The type of USB you use will impact how well and fast your drive performs. The key USB versions you need to know are USB 3.0, which will reach data transfer speeds of about 5GB/s; USB 3.1, which sees up to 10GB/s; and USB 3.2, which can reach up to 20GB/s. In the future, you may want to keep an eye out for USB 4 too. It's still in its early days but will offer up to 40 GB/s. 

To help you navigate the ever-growing market of external drives, take a look at some of external HDD and SSD selections below:

Best External HDDs

A photographer using an external HDD storage to transfer photos onto a MacBook laptop.

WD My Passport

USB: 3.0 and 2.0

My Passport drive is formatted for Windows 10+, so you can plug in and work. Photographers with Mac computers can use WD software to download the NFTS driver for macOS to efficiently use the drive between both operating systems. 

The drive comes with a built-in 256-bit AES hardware encryption with password protection which helps keep your files more secure, although available on Windows only. You can choose from 1TB, 2TB, 4TB, and 5TB drives. 

Transcend StoreJet 25M3

USB: 3.0

If you're looking for a durable drive, this is a good option. It has a silicone rubber case and has been tested for shock resistance. The StoreJet 25M3 also has an operating temperature range between 5°C (41°F) and 55°C (131°F). The drive comes as 1TB, 2TB, or 4TB, with the latter sized slightly larger than the other two. 

Seagate One Touch HDD

USB: 3.0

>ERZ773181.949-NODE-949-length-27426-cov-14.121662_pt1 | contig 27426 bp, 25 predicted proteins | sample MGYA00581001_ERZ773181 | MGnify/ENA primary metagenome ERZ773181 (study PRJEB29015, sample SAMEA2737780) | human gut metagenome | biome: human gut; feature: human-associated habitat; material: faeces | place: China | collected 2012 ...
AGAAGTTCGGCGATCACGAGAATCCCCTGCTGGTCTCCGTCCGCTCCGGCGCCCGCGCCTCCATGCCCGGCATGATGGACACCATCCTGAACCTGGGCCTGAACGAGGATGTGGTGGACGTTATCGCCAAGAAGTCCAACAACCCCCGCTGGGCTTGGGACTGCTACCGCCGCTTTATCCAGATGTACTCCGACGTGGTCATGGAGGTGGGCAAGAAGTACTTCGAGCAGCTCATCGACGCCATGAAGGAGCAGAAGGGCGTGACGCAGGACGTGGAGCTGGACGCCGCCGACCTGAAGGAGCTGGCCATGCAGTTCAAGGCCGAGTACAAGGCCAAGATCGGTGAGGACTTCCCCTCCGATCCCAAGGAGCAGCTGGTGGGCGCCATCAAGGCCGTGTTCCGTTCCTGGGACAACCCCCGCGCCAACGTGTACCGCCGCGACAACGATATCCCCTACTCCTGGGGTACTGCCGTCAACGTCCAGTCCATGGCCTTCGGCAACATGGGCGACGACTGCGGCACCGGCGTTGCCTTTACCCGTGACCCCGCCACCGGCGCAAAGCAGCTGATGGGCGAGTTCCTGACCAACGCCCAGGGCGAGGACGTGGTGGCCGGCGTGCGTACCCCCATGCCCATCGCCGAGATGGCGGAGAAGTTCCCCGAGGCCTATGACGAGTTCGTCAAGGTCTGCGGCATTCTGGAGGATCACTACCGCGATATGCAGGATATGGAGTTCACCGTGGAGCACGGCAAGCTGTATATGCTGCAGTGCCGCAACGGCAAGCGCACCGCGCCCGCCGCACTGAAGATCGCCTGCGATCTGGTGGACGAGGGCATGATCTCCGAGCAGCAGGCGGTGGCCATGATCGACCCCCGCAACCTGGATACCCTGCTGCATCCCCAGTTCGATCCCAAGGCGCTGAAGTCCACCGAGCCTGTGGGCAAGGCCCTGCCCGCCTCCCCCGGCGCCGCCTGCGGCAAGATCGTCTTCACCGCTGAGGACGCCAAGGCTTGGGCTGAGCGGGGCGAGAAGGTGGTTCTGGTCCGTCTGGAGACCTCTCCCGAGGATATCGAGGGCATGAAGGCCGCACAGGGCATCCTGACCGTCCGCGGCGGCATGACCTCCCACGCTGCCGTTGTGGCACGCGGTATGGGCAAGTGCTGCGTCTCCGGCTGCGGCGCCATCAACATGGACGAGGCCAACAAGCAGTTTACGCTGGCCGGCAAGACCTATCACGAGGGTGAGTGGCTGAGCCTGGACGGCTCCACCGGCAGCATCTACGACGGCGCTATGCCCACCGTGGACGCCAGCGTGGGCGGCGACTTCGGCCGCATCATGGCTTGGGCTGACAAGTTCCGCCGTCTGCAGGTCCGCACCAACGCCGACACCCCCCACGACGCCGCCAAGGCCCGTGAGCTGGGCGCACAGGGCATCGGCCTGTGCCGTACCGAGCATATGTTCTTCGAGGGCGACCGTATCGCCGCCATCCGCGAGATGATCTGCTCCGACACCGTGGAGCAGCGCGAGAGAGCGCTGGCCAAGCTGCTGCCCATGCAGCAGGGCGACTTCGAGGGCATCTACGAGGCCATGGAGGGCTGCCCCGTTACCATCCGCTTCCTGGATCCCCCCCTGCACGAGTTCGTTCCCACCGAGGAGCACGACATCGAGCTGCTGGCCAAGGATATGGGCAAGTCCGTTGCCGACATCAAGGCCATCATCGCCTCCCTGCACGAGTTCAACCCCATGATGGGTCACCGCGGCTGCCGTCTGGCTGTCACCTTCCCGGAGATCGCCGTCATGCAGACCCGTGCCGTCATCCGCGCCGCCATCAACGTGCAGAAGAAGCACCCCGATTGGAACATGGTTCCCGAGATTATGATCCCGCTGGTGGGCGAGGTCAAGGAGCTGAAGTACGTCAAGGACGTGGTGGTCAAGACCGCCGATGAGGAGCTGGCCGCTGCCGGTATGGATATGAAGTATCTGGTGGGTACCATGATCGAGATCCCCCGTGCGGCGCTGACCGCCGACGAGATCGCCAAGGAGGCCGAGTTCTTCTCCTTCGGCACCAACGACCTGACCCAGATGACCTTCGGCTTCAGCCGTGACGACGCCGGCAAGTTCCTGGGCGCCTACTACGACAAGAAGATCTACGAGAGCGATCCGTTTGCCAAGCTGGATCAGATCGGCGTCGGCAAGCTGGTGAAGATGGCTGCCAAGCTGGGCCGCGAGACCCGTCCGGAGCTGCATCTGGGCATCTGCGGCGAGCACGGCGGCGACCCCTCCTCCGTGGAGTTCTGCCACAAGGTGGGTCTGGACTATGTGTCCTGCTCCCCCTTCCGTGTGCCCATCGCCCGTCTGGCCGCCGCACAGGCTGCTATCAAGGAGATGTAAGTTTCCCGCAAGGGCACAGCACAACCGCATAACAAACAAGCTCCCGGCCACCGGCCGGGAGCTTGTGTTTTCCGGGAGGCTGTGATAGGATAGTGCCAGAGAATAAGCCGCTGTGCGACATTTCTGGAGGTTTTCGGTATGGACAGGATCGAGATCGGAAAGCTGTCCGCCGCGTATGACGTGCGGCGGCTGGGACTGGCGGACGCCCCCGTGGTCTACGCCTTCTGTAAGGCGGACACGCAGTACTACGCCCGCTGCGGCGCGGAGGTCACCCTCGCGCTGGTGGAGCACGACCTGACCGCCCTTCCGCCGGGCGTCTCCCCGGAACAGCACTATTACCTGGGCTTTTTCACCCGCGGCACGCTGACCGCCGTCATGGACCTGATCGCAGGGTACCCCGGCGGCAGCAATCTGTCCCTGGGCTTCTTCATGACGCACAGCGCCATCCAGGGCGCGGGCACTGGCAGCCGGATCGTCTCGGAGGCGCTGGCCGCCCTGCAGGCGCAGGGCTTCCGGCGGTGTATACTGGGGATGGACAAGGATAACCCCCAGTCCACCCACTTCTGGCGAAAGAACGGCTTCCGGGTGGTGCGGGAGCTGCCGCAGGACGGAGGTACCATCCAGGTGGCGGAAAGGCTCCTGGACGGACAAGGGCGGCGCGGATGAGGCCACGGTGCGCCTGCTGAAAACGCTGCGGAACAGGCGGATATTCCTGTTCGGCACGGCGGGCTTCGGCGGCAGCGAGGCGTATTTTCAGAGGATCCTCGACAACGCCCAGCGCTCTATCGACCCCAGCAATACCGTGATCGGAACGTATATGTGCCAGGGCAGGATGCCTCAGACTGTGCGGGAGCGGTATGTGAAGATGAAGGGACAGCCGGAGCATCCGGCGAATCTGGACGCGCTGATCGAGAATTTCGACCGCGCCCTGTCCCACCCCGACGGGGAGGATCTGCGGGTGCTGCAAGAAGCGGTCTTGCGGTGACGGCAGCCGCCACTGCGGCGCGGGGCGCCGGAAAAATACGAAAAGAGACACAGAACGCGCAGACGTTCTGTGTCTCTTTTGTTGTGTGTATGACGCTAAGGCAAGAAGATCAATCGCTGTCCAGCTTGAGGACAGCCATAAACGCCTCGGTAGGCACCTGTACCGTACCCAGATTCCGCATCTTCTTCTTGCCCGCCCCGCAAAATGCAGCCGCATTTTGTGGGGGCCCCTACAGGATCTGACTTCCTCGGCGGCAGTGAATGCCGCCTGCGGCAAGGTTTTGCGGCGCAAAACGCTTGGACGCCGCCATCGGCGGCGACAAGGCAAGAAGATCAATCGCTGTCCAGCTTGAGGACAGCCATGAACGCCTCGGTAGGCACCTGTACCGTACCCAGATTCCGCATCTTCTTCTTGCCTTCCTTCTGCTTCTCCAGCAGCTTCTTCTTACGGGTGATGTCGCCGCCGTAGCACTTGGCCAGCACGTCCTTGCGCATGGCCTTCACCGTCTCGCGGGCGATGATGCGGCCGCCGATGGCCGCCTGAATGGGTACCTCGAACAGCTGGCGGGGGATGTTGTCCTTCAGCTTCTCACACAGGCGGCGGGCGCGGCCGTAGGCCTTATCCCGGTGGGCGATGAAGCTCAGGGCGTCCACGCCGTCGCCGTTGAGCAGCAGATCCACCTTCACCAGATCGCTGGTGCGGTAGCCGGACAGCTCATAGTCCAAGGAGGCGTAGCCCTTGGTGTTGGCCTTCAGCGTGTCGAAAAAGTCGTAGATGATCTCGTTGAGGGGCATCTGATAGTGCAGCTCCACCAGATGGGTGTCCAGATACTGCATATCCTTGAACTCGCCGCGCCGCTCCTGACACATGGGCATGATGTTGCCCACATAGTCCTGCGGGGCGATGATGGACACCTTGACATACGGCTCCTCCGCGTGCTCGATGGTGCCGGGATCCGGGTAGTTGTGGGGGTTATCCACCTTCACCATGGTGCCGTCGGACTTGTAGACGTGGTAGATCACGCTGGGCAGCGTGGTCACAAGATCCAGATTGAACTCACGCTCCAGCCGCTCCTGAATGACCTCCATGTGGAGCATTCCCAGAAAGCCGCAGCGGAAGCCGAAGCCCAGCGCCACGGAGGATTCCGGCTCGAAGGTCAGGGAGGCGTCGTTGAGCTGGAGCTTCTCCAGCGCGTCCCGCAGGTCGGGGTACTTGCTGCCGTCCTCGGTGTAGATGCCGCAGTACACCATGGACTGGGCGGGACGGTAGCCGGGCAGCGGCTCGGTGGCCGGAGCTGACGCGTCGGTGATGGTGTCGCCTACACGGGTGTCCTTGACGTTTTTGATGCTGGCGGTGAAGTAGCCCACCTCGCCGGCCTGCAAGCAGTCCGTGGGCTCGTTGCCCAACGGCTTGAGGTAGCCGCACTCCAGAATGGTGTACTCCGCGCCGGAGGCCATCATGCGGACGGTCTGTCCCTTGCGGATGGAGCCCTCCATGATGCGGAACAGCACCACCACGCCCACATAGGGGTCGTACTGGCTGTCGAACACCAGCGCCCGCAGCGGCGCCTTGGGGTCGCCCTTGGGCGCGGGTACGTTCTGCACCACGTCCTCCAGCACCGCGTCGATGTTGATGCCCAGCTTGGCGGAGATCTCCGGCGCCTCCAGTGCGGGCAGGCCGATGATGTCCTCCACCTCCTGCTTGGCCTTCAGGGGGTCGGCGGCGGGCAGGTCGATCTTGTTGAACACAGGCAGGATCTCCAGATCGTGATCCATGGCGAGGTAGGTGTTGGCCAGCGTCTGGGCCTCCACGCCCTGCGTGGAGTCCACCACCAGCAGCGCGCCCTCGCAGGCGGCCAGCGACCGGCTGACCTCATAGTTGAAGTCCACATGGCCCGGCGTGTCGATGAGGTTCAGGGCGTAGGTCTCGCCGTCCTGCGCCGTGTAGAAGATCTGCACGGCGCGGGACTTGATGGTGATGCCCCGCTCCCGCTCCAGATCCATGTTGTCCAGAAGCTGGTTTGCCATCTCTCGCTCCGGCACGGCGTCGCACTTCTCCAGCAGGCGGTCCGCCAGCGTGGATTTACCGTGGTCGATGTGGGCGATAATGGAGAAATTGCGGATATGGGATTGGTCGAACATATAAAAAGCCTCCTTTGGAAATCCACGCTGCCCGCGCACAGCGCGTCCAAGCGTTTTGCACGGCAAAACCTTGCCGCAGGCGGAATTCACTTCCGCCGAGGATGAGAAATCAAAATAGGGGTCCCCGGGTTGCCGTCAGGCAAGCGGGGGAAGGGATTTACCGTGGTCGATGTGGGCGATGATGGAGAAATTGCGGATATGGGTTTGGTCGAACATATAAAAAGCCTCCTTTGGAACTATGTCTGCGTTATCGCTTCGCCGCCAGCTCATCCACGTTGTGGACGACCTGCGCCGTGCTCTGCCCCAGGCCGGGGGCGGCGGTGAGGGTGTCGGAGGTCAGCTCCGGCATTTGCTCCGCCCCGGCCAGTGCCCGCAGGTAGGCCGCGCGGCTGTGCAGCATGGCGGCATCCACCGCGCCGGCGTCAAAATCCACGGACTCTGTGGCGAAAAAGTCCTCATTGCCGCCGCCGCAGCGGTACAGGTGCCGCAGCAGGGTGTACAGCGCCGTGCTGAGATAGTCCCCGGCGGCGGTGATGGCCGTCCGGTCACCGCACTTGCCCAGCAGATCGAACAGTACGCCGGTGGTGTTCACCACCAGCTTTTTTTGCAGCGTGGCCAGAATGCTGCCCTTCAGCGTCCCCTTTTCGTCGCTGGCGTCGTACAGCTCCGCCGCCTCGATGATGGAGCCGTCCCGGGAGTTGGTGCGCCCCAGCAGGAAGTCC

With Seagate's One Touch, you can schedule automatic backups, and the drive comes ready to be used with Windows and Mac. As a bonus, your purchase includes a 4-month Adobe Creative Cloud Photography Plan and Rescue Data Recovery Services. Pick a capacity that suits your needs — 1TB, 2TB, 4TB, or 5TB. 

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Best External SSDs

A portable Seagate SSD next to a laptop on a photographer’s home desk.

SanDisk Extreme Portable SSD V2

USB: 2.0, 3.0, and USB 3.2 Gen 2x2

This SSD drive boasts up to 20GB/s read and write speeds and comes in a compact forged aluminum body. You also get an included password protection featuring 256-bit AES hardware encryption for extra safety as well as a 5-year limited warranty. The available storage capacity is 1TB, 2TB, and 4TB. 

WD My Passport SSD Portable Storage

USB: 3.2 Gen 2x2

Same as SanDisk, with the My Passport SSD, you get password-enabled 256-bit AES hardware encryption, as well as an included backup software. The body features a metal design with shock and vibration resistance and drop resistance up to 6.5ft (1.98m). The drive also comes with a USB-C cable and a USB-A adaptor, so you can use it with older systems. It is available as 500GB, 1TB, 2TB, and 4TB. 

Samsung T5 SSD

USB: 3.1

If you're looking for a compact drive, Samsung's T5 SSD measures smaller than the average business card and comes as 500GB, 1TB, and 2TB. As it has no moving parts, the drive can handle drops of up to 6.5ft (1.98m) and comes with a 3-year limited warranty. It also features password protection with AES 256-bit encryption. 

Seagate BarraCuda Fast SSD

USB: 3.0

Although this SSD may appear marketed towards the gaming community, don't let that trick you because it's a great contender for photographers looking to store their photos. BarraCuda Fast SSD is available as 500GB, 1TB, and 2TB and works for both Windows and macOS straight out of the box. The drive's enclosure is lightweight but shock-resistant. It also comes with file syncing and backup software and a 4-month Adobe Creative Cloud subscription. 

Don't Forget To Add Additional Backups

A portable Lacie external hard drive next to a photographer’s laptop and Canon camera lens.

When browsing different drives, make sure to budget for at least two units, although they don't need to be two of the same type or brand. Don't forget your drive can break at any point and lose all your photos and files in the process.

To ensure your photos are well protected, we put together a guide that uses HDDs and SSDs as part of an industry-standard backup method. It's never too early to put plans in place that will protect your business and keep clients confident their photos are safe in your hands.